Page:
Difende Torre di Calamello in val di Lamone; perde, viceversa, Bagnacavallo, Massa Lombarda, Portico, Rocca San Casciano e Dovadola. Si porta con le sue truppe per difendere Portico (datagli in precedenza dal Piccinino); giunto a Modigliana, comprende che la situazione è compromessa e si ritira.
October
Con Domenico Malatesta cerca di sorprendere i pontifici a Forlimpopoli. Dal punto di vista finanziario si trova così a mal partito che già dall’estate deve imporre a Faenza ed al suo territorio una tassa sui prodotti agricoli che entrano nel capoluogo.


Foe: Domenico Malatesta (brother of Sigismonondo Malatesta)
http://www.condottieridiventura.it/inde ... -malatesta
July
Con la sconfitta di Niccolò Piccinino ad Anghiari. Domenico Malatesta lascia Cesena, tocca Forlì (dove si reca a salutarlo l’Ordelaffi) e raggiunge Ferrara. Si allea con Guidantonio Manfredi; a fine mese rientra via mare nei suoi stati.
August
(in Milan) Cambia ufficialmente coalizione, gli viene restituita Meldola e passa al soldo dei ducali: nei capitoli della condotta gli è, tuttavia, consentito di fornire vettovaglie alle genti dei fiorentini ed a quelle del legato, il patriarca Ludovico Scarampo. Si reca a Milano.
October
Fronteggia gli avversari verso Forlimpopoli. Si unisce con Guidantonio Manfredi ed i pontifici abbandonano la località. Con il ritiro dei fiorentini verso la Toscana, si reca a Cesena; per strada si ferma a Forlì, ospite di Antonio Ordelaffi.


Foe: Antonio Ordelaffi (owner of Forli)
http://en.wikipedia.org/wiki/Antonio_I_Ordelaffi
Antonio I Ordelaffi (c. 1390 – August 4, 1448) was lord of Forlì from 1433 to 1436 and again from 1438 to 1448. He was a member of the noble family of Ordelaffi.
The son of Francesco III Ordelaffi (best known as Cecco III or II), at the latter's death (1405) he was first imprisoned and the exiled to Venice by the Papal legate Baldassarre Cossa. In 1411 he returned to Forlì as co-lord with his cousin Giorgio, but he was again imprisoned in Imola where he remained until 1424, when he was freed by the Visconti of Milan. Giorgio had died in 1422, but Forlì was returned to the Papal States.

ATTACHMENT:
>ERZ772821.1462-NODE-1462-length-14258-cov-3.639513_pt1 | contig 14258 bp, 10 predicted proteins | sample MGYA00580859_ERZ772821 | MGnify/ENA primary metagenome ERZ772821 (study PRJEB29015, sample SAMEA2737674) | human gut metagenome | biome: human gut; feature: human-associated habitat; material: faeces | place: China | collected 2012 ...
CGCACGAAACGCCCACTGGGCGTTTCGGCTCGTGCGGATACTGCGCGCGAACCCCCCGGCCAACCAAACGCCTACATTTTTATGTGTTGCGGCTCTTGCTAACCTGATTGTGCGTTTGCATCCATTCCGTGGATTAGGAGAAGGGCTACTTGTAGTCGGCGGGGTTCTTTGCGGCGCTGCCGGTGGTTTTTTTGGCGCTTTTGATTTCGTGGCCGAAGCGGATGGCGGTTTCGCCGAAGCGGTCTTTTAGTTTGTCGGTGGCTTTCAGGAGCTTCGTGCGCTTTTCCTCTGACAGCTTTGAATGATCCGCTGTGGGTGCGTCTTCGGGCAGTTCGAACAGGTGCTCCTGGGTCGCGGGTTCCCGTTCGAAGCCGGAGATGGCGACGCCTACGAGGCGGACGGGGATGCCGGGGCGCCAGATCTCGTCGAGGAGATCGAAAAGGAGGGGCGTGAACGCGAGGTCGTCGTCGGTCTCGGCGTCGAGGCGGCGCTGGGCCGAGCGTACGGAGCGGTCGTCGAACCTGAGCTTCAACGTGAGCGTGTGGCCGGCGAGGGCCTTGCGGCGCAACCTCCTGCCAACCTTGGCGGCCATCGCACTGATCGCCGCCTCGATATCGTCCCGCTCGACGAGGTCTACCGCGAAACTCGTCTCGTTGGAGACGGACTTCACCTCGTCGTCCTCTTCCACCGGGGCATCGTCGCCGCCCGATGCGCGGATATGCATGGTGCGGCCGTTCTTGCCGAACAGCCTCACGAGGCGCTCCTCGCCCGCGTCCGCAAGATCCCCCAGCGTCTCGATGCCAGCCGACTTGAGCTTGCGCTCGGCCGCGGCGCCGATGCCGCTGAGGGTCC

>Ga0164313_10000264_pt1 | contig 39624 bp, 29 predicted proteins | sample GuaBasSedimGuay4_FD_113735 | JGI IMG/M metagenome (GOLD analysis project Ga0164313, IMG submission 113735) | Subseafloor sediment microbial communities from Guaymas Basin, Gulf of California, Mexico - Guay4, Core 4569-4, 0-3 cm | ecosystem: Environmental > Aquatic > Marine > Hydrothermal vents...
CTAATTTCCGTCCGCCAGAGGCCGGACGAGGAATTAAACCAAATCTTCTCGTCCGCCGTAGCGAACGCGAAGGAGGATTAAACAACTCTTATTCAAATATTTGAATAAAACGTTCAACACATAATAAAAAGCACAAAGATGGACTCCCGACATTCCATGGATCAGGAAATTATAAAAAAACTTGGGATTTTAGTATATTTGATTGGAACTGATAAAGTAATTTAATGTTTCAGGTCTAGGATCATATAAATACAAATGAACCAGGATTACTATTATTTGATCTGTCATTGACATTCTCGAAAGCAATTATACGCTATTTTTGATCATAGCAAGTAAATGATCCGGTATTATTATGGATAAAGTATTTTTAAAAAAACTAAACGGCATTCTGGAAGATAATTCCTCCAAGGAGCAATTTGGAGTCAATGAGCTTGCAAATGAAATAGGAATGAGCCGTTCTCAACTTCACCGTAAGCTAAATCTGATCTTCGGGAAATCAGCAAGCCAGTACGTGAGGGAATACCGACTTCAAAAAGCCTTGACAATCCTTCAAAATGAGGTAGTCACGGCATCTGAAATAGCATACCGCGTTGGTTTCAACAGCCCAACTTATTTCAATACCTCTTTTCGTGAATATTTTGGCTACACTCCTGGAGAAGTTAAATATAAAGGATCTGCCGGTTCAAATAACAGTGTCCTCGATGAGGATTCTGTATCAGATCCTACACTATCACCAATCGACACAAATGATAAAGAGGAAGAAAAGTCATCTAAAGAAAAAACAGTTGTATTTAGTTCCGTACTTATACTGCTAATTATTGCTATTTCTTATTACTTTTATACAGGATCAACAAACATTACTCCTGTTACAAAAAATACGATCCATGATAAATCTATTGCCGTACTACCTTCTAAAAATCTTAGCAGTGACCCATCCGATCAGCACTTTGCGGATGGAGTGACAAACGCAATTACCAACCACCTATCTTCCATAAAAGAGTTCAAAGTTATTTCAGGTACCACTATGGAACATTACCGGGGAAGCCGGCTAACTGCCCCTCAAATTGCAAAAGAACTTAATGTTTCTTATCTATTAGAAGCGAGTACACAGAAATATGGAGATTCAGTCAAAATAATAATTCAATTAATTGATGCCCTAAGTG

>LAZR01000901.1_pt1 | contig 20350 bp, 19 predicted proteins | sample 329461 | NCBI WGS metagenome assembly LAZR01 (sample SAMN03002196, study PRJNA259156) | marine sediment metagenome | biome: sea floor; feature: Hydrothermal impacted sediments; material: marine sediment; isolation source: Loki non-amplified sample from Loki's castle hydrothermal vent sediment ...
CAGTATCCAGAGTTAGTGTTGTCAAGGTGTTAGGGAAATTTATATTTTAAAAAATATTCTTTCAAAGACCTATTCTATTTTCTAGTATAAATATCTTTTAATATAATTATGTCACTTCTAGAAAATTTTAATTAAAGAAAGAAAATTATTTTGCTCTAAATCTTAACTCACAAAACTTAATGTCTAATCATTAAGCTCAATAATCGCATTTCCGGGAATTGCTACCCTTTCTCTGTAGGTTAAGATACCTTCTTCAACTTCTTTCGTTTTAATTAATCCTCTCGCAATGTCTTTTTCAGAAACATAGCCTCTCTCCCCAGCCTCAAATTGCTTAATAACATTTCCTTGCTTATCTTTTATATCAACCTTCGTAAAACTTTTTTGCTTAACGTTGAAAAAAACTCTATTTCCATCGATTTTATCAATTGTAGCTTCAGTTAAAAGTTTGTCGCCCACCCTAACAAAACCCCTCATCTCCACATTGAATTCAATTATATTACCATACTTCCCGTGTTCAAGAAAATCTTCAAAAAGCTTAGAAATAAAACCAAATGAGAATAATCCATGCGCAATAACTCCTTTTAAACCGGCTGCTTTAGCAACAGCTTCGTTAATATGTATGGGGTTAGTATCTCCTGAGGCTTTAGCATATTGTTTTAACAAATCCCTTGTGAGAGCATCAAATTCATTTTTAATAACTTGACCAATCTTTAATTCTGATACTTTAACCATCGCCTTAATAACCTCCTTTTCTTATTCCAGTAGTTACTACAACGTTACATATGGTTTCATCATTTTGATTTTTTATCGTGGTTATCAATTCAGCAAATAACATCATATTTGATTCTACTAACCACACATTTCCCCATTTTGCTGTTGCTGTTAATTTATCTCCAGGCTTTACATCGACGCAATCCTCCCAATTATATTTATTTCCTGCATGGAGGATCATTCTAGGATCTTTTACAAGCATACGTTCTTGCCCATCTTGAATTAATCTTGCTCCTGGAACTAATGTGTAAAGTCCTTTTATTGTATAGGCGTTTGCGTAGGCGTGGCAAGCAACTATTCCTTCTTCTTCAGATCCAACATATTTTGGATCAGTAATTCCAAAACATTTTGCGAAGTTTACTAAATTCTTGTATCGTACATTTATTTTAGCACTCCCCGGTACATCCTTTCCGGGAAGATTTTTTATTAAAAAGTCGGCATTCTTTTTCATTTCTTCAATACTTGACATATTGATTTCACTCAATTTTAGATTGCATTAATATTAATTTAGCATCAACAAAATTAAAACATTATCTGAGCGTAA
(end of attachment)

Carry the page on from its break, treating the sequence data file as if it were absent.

Eleven years later a popular revolt ousted the Papal governor, and Antonio could take possession of Forlì. Allied with the Visconti then in war against Pope Eugene IV, he managed to gain Forlimpopoli and other castles, but the peace between Rome and Milan stripped him off of all them. In 1436 he was also forced to cede Forlì to Francesco Sforza, and went to exile in Ferrara. Two years later he regained the seigniory and maintained it despite the attacks of Papal-Visconti condottieri like Niccolò Piccinino and Sigismondo Pandolfo Malatesta. In 1447 he was recognized papal vicar of Forlì.


They tried to get Forli, but Ordelaffi resisted successfully.

The most remarkable thing about the case is, that in the month October 1440 the wife of Sigismondo Malatesta died (a Parisina daughter from Niccolo III d'Este of Ferrara) , and later it was said, that she was murdered by her husband.
October 1440 was the time, when Bianca Maria arrived in Ferrara.
Huck
http://trionfi.com

Re: Explaining Pratesi’s Florentine card trade spikes: 1430-

#3
Very good, Phaeded, and also Huck. I have one comment. Phaeded wrote:
Clerics would have been more bound to view cards as sinful (see Bernardino and the Steele sermon) although there are notable exceptions discovered by Pratesi (e.g., a 1400 document of a pack lent to a priest in Arezzo); still these appear to be exceptions to the rule.
It seems to me that more research is needed on this point. Some orders may have prohibited their members from owning cards at some point, de facto or de jure, others may not have, and tarot may have been an exception from prohibitions, like chess, for some. Dominicans (Steele Sermon) and Franciscans (Bernardino) seem to have been most vocal against cards, including, for the Steele Sermon at least, tarot. But this last was probably in the time of Savonarola. And where did the Augustinians, the Benedictines, etc., stand, and especially in regard to tarot? In other words, was there a pattern to the exceptions, and how extensive were they? Also, there may have been fluctuations depending on edicts or influential sermons by different generals and preachers, etc. So it seems to me important, when looking at sermons, etc., to note when and of what order.